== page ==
Data Collection Strategies
This topic teaches students about the key strategies for collecting recent, reliable and informative data for use in policy and program evaluations. Students learn about different data collection methods, and the opportunities and pitfalls associated with them. Students are also instructed about how to plan for data collection and about different types of data collection methods that can be used including quantitative, participatory and mixed methods.
Topic Learning Outcome: Students will have a detailed knowledge of the challenges associated with collecting recent, reliable and informative data for both policy research and program evaluation. Students will understand the opportunities and risks associated with different methods and will be able to apply this knowledge, by being able to offer sophisticated, informed analysis and opinions about the utility of particular data collection methods in specific real-world situations.
Core Concepts associated with this Topic: Case Studies; Elite Interviews; Literature Review.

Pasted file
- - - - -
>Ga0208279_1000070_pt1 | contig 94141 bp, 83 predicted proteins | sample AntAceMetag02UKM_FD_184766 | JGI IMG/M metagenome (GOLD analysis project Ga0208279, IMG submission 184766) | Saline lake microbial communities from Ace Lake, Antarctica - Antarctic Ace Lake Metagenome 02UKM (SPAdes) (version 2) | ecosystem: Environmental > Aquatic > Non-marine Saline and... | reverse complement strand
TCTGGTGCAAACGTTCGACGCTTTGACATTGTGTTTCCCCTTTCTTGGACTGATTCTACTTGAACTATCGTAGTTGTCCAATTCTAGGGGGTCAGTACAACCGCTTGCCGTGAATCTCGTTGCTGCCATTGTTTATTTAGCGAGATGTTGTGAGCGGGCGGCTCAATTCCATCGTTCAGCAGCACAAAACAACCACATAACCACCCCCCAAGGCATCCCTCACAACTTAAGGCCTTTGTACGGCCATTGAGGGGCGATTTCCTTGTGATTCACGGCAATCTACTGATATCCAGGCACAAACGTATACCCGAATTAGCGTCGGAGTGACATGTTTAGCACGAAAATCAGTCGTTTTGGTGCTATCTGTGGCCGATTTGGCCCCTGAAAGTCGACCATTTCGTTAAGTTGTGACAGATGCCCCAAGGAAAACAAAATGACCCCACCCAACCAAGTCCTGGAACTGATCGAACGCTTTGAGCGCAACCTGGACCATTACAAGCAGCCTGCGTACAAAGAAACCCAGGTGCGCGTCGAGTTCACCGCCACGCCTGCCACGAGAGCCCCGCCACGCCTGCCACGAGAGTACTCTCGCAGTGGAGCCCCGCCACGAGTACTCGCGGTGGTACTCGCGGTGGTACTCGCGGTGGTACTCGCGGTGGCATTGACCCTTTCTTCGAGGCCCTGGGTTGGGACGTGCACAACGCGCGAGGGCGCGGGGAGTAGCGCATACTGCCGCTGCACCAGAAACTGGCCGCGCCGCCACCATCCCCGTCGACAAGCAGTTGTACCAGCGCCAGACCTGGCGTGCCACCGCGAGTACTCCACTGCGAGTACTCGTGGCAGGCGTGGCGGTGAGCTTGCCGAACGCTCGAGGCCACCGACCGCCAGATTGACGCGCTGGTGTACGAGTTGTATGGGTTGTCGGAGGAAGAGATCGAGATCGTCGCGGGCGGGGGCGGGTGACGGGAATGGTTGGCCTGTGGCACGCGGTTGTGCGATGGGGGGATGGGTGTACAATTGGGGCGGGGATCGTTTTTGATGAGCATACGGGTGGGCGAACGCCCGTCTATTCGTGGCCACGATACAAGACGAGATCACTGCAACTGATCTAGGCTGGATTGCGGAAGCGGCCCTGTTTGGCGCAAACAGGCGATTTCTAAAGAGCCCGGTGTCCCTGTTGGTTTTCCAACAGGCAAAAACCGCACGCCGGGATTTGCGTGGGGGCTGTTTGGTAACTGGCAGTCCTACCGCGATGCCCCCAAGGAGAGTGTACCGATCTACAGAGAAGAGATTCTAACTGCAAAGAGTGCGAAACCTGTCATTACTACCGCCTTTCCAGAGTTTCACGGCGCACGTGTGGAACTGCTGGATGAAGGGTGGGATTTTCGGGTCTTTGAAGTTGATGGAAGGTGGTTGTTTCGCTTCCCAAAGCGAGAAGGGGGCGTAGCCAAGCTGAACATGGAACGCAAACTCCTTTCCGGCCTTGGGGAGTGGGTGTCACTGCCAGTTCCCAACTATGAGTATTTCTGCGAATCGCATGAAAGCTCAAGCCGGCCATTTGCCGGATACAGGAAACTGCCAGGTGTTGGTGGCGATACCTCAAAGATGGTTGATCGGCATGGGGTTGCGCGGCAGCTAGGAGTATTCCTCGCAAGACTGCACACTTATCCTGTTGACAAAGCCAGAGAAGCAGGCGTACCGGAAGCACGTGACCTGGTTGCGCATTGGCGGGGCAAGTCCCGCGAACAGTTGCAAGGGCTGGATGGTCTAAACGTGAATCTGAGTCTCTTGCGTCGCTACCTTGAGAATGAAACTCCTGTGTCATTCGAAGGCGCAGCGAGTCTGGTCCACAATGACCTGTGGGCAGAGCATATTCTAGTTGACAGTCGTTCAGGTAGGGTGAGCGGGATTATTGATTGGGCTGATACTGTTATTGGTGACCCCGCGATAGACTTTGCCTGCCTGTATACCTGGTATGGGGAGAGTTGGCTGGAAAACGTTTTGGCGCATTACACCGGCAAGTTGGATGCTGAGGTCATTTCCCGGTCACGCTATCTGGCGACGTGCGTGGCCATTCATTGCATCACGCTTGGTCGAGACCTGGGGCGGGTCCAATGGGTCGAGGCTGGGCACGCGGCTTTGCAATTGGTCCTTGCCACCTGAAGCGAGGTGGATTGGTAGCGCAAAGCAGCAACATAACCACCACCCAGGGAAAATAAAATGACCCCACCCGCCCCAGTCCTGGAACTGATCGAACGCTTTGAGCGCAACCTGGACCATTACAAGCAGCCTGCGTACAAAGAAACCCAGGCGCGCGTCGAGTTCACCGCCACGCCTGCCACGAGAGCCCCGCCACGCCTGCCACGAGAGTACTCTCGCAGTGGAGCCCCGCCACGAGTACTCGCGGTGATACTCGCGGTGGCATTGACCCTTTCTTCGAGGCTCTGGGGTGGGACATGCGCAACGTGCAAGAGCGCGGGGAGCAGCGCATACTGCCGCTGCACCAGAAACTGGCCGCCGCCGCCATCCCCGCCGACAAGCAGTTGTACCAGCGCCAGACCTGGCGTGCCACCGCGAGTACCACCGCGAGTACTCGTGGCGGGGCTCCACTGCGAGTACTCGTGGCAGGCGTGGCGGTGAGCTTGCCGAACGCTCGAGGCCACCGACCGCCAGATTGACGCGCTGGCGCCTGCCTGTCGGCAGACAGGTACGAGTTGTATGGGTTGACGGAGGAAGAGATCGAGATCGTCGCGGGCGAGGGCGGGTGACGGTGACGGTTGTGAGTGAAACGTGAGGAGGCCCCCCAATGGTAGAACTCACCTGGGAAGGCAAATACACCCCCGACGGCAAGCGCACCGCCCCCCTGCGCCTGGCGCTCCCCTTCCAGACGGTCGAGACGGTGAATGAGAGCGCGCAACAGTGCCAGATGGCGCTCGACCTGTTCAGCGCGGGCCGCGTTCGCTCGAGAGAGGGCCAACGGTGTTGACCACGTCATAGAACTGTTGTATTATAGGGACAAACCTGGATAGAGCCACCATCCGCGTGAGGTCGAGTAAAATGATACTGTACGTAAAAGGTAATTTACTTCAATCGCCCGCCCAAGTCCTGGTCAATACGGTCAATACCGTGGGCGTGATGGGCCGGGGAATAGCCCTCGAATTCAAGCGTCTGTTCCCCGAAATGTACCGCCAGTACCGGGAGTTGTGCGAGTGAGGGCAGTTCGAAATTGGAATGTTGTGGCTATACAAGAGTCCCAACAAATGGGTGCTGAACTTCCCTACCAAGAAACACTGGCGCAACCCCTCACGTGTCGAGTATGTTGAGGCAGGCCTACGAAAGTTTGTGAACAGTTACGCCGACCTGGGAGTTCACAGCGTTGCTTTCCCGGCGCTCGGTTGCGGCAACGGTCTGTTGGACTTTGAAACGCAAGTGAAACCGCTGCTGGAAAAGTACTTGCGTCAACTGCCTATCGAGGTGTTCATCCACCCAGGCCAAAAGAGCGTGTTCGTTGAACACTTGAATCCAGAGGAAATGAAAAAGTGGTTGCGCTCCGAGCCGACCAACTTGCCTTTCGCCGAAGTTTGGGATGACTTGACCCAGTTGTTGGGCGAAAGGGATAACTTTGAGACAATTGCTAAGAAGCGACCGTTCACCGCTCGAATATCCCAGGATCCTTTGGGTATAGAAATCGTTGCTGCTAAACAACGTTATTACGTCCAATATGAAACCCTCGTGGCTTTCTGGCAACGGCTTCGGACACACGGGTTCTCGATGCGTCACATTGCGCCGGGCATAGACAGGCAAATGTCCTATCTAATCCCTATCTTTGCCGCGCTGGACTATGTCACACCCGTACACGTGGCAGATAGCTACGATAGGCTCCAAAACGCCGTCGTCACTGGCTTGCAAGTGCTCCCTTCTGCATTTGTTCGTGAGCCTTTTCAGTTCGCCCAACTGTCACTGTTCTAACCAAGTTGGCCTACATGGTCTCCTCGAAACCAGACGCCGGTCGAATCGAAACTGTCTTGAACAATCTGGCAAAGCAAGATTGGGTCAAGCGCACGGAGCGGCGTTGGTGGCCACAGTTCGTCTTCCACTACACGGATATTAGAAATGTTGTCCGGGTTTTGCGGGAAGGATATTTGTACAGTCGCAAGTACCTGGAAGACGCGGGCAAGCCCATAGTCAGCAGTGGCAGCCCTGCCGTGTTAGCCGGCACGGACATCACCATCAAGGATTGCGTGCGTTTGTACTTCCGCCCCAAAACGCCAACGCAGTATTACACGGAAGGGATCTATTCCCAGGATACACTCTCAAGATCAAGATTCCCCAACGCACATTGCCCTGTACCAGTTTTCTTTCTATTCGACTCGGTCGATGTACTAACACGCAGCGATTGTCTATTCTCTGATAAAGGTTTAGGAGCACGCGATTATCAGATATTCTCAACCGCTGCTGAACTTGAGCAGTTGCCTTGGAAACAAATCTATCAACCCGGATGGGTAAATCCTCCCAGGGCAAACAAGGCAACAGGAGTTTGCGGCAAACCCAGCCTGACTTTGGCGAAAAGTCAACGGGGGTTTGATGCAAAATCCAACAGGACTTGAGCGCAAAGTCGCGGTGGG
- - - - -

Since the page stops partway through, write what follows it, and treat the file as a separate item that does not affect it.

Carleton University: PADM 5420 Policy and Program Evaluation
Mertens, Donna M., and Wilson, Amy T., Program Evaluation Theory and Practice: A Comprehensive Guide. New York: The Guilford Press, 2012. Chapter 10.
Wholey, Joseph S., Harry Hatry, Kathryn Newcomer. Handbook of Practical Program Evaluation, 2nd Edition. San Francisco: Jossey-Bass, 2010. Chapter 14 (11-13 and 15-18 optional).
Sample Assessment Questions:
1.) What are case studies? What are some of the advantages and disadvantages of case studies as a tool for gathering information about the effectiveness of specific policy choices? Discuss in a short 2-3 page paper.
Page created by Matthew Seddon on 30 June 2013; updated by Sean Goertzen and Ben Eisen 21 May 2015.